The Schüttelbrot is a crisp flatbread made mostly of rye flour, coriander, anise and fennel seed. In South Tyrol, its birthplace, it historically helped locals survive the cruel Alpine winters: once made, a batch of shaken bread could last up to three months in perfect shape, providing snowed-in dwellers with hearty sustenance.

And that recipe, in part, explains why today the Italian spot has one of the most innovative hotel industries in Europe — yes, it indeed does. We visited several valleys in the autonomous province to speak with hoteliers, architects and members of the tourism board, and thus hear from them how local cultural traditions have influenced a recent wave of architecturally impressive renovations in the area. Here are some of the main links.


So, the bread. The Schüttelbrot recipe became popular among locals because snow-ins were a common thing in the Dolomite winter, leaving villagers socially disconnected for weeks and even months a time — legend has it many homes had to wait until the springtime to bury a family member who had died during the winter, as the weather would basically trap the corpse inside the house. Therefore, the second most important key to survival was a built-to-last fare that could be combined with also-everlasting slices of speck. The first most important key to survival, though? Homes that were also built to last.

We want to give our projects the opportunity to age with dignity

South Tyrolean carpenters, whose Germanic heritage influenced their superb mastery of wood, operated on a code of honour. Due to the small size of South Tyrolean villages, locals generally knew the men who built their houses on a personal basis; if any harm came to them during the isolated winters due to an error in construction, social and professional shame would fall upon the builders. The threat of harm and isolation for both sides also meant that the craftsmen used the most resistant materials and timeless techniques, to make sure they only had to build once.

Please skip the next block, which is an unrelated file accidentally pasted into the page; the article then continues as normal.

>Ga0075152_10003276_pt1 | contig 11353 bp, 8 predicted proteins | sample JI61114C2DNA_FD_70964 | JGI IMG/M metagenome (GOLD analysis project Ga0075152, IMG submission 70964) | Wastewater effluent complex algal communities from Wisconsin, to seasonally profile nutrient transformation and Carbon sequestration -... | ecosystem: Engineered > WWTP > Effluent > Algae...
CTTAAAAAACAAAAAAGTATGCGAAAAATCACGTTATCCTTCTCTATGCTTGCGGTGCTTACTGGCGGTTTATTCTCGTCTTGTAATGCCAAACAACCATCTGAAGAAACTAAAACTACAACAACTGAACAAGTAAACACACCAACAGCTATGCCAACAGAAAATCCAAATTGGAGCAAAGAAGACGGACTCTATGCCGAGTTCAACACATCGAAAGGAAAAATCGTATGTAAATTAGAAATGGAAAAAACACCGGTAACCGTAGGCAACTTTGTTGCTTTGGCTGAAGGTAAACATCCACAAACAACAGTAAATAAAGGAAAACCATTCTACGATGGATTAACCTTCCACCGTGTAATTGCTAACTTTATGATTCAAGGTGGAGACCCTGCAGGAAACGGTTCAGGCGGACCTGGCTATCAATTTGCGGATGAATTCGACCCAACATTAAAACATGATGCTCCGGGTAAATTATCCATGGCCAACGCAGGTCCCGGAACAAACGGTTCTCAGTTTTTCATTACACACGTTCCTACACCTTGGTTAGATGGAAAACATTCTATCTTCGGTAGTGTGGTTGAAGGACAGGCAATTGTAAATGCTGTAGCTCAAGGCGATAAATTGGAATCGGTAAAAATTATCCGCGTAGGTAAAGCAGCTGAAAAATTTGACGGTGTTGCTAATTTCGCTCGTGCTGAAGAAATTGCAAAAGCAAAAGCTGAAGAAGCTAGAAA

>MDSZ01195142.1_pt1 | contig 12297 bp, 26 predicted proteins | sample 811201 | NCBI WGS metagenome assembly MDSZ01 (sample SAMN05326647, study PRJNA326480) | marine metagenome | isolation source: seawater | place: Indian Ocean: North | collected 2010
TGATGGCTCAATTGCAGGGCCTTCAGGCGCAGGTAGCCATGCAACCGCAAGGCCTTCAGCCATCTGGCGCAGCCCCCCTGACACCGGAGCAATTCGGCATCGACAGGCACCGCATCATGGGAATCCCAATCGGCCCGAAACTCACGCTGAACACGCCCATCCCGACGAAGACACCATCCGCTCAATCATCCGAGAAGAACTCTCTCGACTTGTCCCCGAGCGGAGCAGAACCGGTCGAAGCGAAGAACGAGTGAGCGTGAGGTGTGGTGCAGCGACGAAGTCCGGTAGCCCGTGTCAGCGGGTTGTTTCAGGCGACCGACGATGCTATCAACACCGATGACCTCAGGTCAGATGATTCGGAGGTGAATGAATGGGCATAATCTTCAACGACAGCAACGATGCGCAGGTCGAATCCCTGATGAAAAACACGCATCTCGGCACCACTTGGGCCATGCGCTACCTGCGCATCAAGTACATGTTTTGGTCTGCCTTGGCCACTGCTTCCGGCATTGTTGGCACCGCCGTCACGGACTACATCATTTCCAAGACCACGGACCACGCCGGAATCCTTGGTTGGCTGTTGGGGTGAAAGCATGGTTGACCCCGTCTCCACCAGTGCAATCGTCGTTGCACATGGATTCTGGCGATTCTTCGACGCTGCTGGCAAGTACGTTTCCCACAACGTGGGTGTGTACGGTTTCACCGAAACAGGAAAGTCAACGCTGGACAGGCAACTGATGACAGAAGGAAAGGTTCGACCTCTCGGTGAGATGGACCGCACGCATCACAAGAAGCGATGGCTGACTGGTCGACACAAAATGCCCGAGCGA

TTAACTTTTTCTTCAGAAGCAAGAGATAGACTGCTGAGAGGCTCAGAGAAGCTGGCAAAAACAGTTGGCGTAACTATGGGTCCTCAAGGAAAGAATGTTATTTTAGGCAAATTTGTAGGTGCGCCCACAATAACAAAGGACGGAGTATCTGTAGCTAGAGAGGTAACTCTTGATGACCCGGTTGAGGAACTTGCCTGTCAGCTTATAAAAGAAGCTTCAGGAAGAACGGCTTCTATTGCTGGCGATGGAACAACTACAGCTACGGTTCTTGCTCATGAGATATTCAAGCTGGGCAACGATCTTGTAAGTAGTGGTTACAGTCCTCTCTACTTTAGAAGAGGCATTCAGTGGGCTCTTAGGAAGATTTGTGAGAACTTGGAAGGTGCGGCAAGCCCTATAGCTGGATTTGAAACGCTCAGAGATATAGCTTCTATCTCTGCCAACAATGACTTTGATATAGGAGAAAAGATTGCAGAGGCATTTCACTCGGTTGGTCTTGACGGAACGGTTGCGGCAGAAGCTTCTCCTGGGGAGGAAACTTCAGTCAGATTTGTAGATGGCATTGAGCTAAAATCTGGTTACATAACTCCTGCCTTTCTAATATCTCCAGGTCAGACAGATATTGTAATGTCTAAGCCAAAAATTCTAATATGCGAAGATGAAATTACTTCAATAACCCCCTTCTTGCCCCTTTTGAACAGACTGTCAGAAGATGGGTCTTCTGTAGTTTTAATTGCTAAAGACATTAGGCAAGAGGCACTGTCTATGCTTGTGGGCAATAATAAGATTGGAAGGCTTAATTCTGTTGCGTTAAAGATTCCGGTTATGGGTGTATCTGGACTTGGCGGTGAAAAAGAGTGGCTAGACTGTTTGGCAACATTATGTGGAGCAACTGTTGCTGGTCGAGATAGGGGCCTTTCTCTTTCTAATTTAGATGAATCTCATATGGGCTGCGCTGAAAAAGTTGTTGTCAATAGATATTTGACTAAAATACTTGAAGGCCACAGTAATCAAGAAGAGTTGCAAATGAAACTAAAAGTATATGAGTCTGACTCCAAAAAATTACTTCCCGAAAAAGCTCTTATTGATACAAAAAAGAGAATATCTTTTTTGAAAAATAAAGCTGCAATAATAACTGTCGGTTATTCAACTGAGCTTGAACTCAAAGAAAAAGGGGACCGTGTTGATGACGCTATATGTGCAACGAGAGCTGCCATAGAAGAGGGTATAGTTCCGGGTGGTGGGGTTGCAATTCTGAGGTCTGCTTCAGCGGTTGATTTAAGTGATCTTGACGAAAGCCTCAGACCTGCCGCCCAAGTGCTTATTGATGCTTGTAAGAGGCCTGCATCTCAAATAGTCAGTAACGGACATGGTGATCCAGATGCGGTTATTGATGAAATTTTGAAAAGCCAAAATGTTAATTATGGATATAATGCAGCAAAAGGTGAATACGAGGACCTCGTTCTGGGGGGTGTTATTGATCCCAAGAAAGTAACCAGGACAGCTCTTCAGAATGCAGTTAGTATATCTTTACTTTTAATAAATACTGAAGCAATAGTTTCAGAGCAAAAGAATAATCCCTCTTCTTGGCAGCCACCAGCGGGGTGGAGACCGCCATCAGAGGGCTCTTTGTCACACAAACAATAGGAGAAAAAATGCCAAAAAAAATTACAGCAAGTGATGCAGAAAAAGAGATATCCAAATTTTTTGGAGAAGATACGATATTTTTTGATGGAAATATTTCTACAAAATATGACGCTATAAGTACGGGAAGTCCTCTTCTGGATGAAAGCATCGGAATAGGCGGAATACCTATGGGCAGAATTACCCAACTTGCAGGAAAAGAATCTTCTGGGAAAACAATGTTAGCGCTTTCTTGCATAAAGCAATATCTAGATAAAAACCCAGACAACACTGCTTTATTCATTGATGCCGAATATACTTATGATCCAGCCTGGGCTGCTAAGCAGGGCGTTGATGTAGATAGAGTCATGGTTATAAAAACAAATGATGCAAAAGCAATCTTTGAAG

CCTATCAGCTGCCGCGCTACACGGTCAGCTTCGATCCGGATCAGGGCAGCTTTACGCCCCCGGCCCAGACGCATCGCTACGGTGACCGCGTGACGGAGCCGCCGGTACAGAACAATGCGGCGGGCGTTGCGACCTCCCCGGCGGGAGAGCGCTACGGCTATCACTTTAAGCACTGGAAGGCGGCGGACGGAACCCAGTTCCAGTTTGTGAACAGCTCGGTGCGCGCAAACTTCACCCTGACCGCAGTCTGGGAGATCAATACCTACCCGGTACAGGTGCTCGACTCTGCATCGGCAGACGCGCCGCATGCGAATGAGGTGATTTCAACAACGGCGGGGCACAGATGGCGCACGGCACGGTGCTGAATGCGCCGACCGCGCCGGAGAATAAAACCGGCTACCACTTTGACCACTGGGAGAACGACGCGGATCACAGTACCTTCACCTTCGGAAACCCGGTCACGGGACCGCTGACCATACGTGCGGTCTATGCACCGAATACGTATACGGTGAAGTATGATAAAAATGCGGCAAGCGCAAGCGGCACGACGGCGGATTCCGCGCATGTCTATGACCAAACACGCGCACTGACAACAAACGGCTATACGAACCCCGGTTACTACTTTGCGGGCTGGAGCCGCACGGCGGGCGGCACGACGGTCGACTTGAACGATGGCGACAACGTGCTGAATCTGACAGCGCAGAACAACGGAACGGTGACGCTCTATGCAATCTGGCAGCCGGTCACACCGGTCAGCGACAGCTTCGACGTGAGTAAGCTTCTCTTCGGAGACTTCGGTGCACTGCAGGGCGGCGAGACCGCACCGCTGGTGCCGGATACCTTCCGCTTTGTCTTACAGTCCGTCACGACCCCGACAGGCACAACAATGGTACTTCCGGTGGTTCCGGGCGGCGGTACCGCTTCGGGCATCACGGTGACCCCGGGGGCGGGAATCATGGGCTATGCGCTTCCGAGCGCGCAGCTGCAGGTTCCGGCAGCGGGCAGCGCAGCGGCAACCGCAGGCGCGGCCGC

Cue our current era: ‘We are still ruled by mutual trust,’ explained award-winning local architect Armin Pedevilla, co-founder of Pedevilla Architects along with his brother Alex. But now, building once extends not just to quality, but also to a sense of sustainable aesthetic timelessness. ‘That’s why our philosophy is always the same: we build with local materials, with local craftsmen, thinking of the character of the people who live here. It’s not an intellectual matter, but instead an emotional one: we want to give our projects the opportunity to age with dignity.’

For a sampler, look no further than their superb Bühelwirt hotel, or one of their latest projects, the Decantei tavern in Bressanone. The thirteenth-century building, which was once the residence of the nearby cathedral’s dean, has been updated with brass and local larch wood in deceptively understated applications that reference the circle as a perfect geometric element and the encapsulation of time. Aging with dignity, indeed.

Pedevilla Architects' Decantei tavern in Bressanone - Photos by Gustav Willeit


To control the sustained quantity and quality of the snow in the Obereggen ski resort, in the 1980s two of its operation managers decided to tweak their farming equipment into snow cannons. These prototypes later evolved into TechnoAlpin, one of the world’s most revered purveyors of snowmaking systems.

Today, Obereggen operation managers think of other types of innovations in the name of quality: namely, hospitality ones. Obereggen AG is the company in charge of operating the network of 45 lifts that leads visitors to 10 connected villages with slopes of differing levels of difficulty. The network’s top chairlift station recently became the home of the Oberholz Mountain Hut, an impressive feat of glass, wood and stone that overlooks the privileged location. ‘Years ago, people wanted to ski as much as possible every day on a daily ticket,’ said Obereggen’s Alexander Pescollderungg. ‘But now, the lifts have gotten so efficient that people can pace themselves and devote time to lounging, de-stressing and enjoying cuisine made with local, seasonal ingredients.’

Peter Pichler's Oberholz Mountain Hut in the Obereggen ski area - Photos by Oskar Dariz and Jens Rüßmann